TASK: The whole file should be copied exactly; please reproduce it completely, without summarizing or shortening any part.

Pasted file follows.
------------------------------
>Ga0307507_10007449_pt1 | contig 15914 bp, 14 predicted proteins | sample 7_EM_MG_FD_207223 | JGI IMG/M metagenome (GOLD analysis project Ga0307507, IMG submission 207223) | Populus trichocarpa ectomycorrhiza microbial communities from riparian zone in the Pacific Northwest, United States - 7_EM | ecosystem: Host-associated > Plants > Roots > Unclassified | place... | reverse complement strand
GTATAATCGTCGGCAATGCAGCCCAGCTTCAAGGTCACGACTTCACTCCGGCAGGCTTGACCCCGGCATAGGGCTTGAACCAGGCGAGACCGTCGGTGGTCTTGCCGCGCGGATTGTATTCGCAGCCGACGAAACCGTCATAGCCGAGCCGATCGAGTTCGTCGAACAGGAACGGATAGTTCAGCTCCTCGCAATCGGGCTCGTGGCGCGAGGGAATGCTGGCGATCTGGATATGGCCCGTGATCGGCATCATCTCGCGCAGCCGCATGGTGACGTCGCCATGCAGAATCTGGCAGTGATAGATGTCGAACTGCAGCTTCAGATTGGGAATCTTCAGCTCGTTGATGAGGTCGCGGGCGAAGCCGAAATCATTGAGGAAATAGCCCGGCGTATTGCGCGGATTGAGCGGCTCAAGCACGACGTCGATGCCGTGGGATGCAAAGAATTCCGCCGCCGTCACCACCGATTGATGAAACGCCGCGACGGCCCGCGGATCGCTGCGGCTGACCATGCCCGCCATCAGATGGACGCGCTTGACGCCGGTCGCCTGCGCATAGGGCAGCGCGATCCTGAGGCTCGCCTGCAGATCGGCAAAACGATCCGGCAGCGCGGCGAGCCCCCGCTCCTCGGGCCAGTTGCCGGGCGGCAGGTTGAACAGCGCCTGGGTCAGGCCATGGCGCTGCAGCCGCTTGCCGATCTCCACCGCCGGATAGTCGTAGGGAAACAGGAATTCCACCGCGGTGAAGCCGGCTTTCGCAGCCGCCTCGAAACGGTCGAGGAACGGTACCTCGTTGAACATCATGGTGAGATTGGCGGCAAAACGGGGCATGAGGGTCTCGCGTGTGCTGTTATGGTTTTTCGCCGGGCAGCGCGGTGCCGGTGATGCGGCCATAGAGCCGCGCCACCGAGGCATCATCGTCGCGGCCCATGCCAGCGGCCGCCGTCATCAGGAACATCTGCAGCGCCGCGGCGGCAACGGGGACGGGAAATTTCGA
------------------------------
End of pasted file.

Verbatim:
>Ga0307507_10007449_pt1 | contig 15914 bp, 14 predicted proteins | sample 7_EM_MG_FD_207223 | JGI IMG/M metagenome (GOLD analysis project Ga0307507, IMG submission 207223) | Populus trichocarpa ectomycorrhiza microbial communities from riparian zone in the Pacific Northwest, United States - 7_EM | ecosystem: Host-associated > Plants > Roots > Unclassified | place... | reverse complement strand
GTATAATCGTCGGCAATGCAGCCCAGCTTCAAGGTCACGACTTCACTCCGGCAGGCTTGACCCCGGCATAGGGCTTGAACCAGGCGAGACCGTCGGTGGTCTTGCCGCGCGGATTGTATTCGCAGCCGACGAAACCGTCATAGCCGAGCCGATCGAGTTCGTCGAACAGGAACGGATAGTTCAGCTCCTCGCAATCGGGCTCGTGGCGCGAGGGAATGCTGGCGATCTGGATATGGCCCGTGATCGGCATCATCTCGCGCAGCCGCATGGTGACGTCGCCATGCAGAATCTGGCAGTGATAGATGTCGAACTGCAGCTTCAGATTGGGAATCTTCAGCTCGTTGATGAGGTCGCGGGCGAAGCCGAAATCATTGAGGAAATAGCCCGGCGTATTGCGCGGATTGAGCGGCTCAAGCACGACGTCGATGCCGTGGGATGCAAAGAATTCCGCCGCCGTCACCACCGATTGATGAAACGCCGCGACGGCCCGCGGATCGCTGCGGCTGACCATGCCCGCCATCAGATGGACGCGCTTGACGCCGGTCGCCTGCGCATAGGGCAGCGCGATCCTGAGGCTCGCCTGCAGATCGGCAAAACGATCCGGCAGCGCGGCGAGCCCCCGCTCCTCGGGCCAGTTGCCGGGCGGCAGGTTGAACAGCGCCTGGGTCAGGCCATGGCGCTGCAGCCGCTTGCCGATCTCCACCGCCGGATAGTCGTAGGGAAACAGGAATTCCACCGCGGTGAAGCCGGCTTTCGCAGCCGCCTCGAAACGGTCGAGGAACGGTACCTCGTTGAACATCATGGTGAGATTGGCGGCAAAACGGGGCATGAGGGTCTCGCGTGTGCTGTTATGGTTTTTCGCCGGGCAGCGCGGTGCCGGTGATGCGGCCATAGAGCCGCGCCACCGAGGCATCATCGTCGCGGCCCATGCCAGCGGCCGCCGTCATCAGGAACATCTGCAGCGCCGCGGCGGCAACGGGGACGGGAAATTTCGA